Capturing authentic emotions—the power of art
How a sketch became the most memorable part of my trip to Spain.

In the summer of 2019, I took a road trip across Spain. From Madrid, to the southern Andalusian cities (Sevilla, Granada, and Marbella), and lastly to the northern city of Barcelona, I immersed myself in the country’s thriving culture, rich history, intricate art, and inspiring architecture. I spent my days avoiding the scorching August sun (it was 44 degrees and unpleasant) by leeching off the weak air conditioning in the country’s architectural palaces and museums.

When I returned home, I thought extensively about a drawing I’d seen in The Museo Nacional Centro de Arte Reina Sofía. The museum, located in Madrid, displays many of the works from Spain’s treasured artists: Pablo Picasso and Salvador Dalí. Solemnly hung in a distant gallery of the museum, Julio González’s Study for the Head of “Montserrat”, No. 2, a graphite drawing on paper, sent chills down my spine—an emotive response unfamiliar to me in any of my previous encounters with a sketch.

Julio González’s Study for the Head of “Montserrat”, No. 2

In moments of reflection, I realize the effect that art has on my experiences and feelings. In my childhood, museums fulfilled the role of a playground. Now, I find myself best organizing my life in works of art—a new piece commemorating a trip, experience, or emotion. As I scroll through Twitter or trek through art galleries, any stroke on a canvas, graphite scratch on a paper, or indent in clay can stay ingrained in my memory, leaving a lasting mark. 

Julio González, born September 21, 1878, was a Spanish artist who spent most of his career welding modern iron sculptures. A close friend to Picasso, he was heavily influenced by his comrade’s cubist work, translating it into a unique sculptural visual language. 

In the late 1930s, González translated his feeling about the Spanish Civil War and the Second World War on paper. The artist was directly affected by each war—his daughter and her husband, a German painter, were separated from the rest of the family at the time of German occupancy in France. His displeasure with feelings of isolation is evident in his pieces. Prior to his death in 1942, González’s drawings continued to reflect on deep suffering and despair. 

The name of the drawing, Study for the Head of “Montserrat”, No. 2, has multiple meanings. Montserrat, a mountain range near Barcelona, is González’s birthplace. The Santa Maria de Montserrat monastery, located on the mountain, venerates the Virgin of Montserrat—a statue of the Madonna and Child and a symbol of revolt. The word “Montserrat,” meaning “jagged mountains,” is also used as a given name for many women of the region. González’s mature, figural work reflects on the Fascist violence in Spain while also honouring women who suffered greatly from the country’s divide.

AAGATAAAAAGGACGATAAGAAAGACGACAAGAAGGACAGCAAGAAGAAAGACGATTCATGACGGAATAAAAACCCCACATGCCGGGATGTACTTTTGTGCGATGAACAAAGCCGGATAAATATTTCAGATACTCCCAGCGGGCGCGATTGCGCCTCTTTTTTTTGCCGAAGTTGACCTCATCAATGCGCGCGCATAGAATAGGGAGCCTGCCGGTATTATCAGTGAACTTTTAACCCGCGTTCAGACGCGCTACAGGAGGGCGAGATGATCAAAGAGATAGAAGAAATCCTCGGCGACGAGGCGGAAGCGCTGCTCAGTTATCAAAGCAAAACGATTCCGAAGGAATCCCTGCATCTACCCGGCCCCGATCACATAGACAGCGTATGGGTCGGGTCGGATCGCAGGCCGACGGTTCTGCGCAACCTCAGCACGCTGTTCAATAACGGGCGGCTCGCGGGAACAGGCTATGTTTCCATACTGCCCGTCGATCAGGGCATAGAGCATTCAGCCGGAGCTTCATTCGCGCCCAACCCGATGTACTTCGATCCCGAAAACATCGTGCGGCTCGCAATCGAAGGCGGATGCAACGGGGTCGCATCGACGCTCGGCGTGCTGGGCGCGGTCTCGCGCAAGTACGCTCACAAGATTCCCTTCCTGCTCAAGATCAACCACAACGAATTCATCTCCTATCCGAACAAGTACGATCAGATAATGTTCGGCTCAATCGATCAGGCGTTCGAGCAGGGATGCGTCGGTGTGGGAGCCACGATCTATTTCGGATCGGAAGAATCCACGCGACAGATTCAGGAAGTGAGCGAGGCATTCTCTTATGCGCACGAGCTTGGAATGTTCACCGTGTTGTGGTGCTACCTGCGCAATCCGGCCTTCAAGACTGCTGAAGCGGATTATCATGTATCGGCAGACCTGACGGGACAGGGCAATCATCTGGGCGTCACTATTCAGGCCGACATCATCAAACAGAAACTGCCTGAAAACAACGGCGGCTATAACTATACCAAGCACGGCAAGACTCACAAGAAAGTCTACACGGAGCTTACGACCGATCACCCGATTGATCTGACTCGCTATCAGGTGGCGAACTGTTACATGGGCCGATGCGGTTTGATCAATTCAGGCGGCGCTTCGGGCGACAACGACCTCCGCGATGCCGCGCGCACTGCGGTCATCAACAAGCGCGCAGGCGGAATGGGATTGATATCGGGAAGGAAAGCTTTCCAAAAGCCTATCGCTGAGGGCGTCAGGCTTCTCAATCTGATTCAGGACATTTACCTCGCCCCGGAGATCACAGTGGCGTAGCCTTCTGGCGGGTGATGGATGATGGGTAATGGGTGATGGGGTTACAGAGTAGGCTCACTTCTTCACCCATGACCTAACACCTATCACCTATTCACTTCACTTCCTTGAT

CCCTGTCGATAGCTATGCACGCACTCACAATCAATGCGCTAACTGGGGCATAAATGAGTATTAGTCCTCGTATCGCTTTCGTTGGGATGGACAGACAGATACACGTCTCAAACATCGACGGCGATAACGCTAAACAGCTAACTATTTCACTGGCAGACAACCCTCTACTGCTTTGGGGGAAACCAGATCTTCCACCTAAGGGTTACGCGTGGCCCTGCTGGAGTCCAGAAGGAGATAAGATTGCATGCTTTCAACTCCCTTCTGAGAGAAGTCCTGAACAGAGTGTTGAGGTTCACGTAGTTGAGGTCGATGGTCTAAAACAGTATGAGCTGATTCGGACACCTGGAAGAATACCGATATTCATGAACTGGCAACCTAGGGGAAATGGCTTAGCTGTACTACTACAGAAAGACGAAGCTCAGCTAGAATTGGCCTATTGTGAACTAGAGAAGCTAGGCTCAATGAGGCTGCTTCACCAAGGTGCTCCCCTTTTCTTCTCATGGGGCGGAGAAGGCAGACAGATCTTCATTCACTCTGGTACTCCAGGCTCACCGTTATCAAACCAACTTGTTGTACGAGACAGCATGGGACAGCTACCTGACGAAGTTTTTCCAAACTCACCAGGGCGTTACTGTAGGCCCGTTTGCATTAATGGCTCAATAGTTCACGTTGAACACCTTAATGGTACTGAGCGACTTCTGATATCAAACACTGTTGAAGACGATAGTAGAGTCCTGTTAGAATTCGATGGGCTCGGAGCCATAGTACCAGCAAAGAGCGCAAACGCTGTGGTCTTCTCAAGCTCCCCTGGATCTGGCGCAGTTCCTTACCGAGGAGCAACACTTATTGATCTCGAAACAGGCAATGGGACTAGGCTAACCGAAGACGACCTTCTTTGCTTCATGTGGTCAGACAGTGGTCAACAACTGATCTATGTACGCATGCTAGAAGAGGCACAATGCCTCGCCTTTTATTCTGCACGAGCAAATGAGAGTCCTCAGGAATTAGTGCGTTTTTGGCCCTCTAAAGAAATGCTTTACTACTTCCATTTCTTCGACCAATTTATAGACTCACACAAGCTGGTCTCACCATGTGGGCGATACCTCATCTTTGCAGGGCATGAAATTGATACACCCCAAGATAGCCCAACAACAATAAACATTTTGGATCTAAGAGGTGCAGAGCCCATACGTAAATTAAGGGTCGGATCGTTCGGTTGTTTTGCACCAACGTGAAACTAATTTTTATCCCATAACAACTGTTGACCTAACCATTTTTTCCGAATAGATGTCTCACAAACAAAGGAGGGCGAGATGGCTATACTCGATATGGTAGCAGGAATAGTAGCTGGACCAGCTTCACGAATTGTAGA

As one of hundreds of drawings dedicated to the Virgin of Montserrat, González’s Study for the Head of “Montserrat”, No. 2 is a realistic visual allegory of mourning and grief. The dramatically parted lips and the shadows cast on the woman’s cheeks display tension and depth in the graphite sketch. González places emphasis on the strain in the facial expression by using looser pencil marks to illustrate the woman’s clothing. Her features are sharp, seemingly like her character, drawing the viewer in with the drama while keeping them at a distance with her scream. From the sketch, the sculpture Head of Montserrat, II, was cast in bronze posthumously, from a plaster left in González’s studio. The work is exhibited at the Museum of Modern Art (MoMA) in New York City. Its bronze sculpture holds the same tension and has the same effect as the drawing—prompting museum visitors to stop, hypnotised by the emotion of the unfamiliar woman. In my visit to the MoMA last winter, the experience came full circle, as I realized how the artist’s works in both mediums had similar effects on me. I felt drawn to her in Spain, and in the same way, I stood in front of the sculpture and saw parts of myself within her. I examined her familiar scream, my lips parted in the same shape as the woman, and I understood art’s ability to capture the beauty of emotions.

Editor-in-Chief (Volume 48 & 49) | — Liz is completing a double major in Chemistry and Art History. She previously served as Features Editor for Volume 47, and Editor-in-Chief for Volume 48. Liz is extremely excited to have spent her time as an undergrad at The Medium, and can’t wait to inspire others and be inspired in her final year at UTM. When she’s not studying, working, writing, or editing countless articles, you can find her singing Motown hits at her piano, going on long walks by the lake, or listening to music. You can connect with Liz on her websiteInstagram, or LinkedIn.


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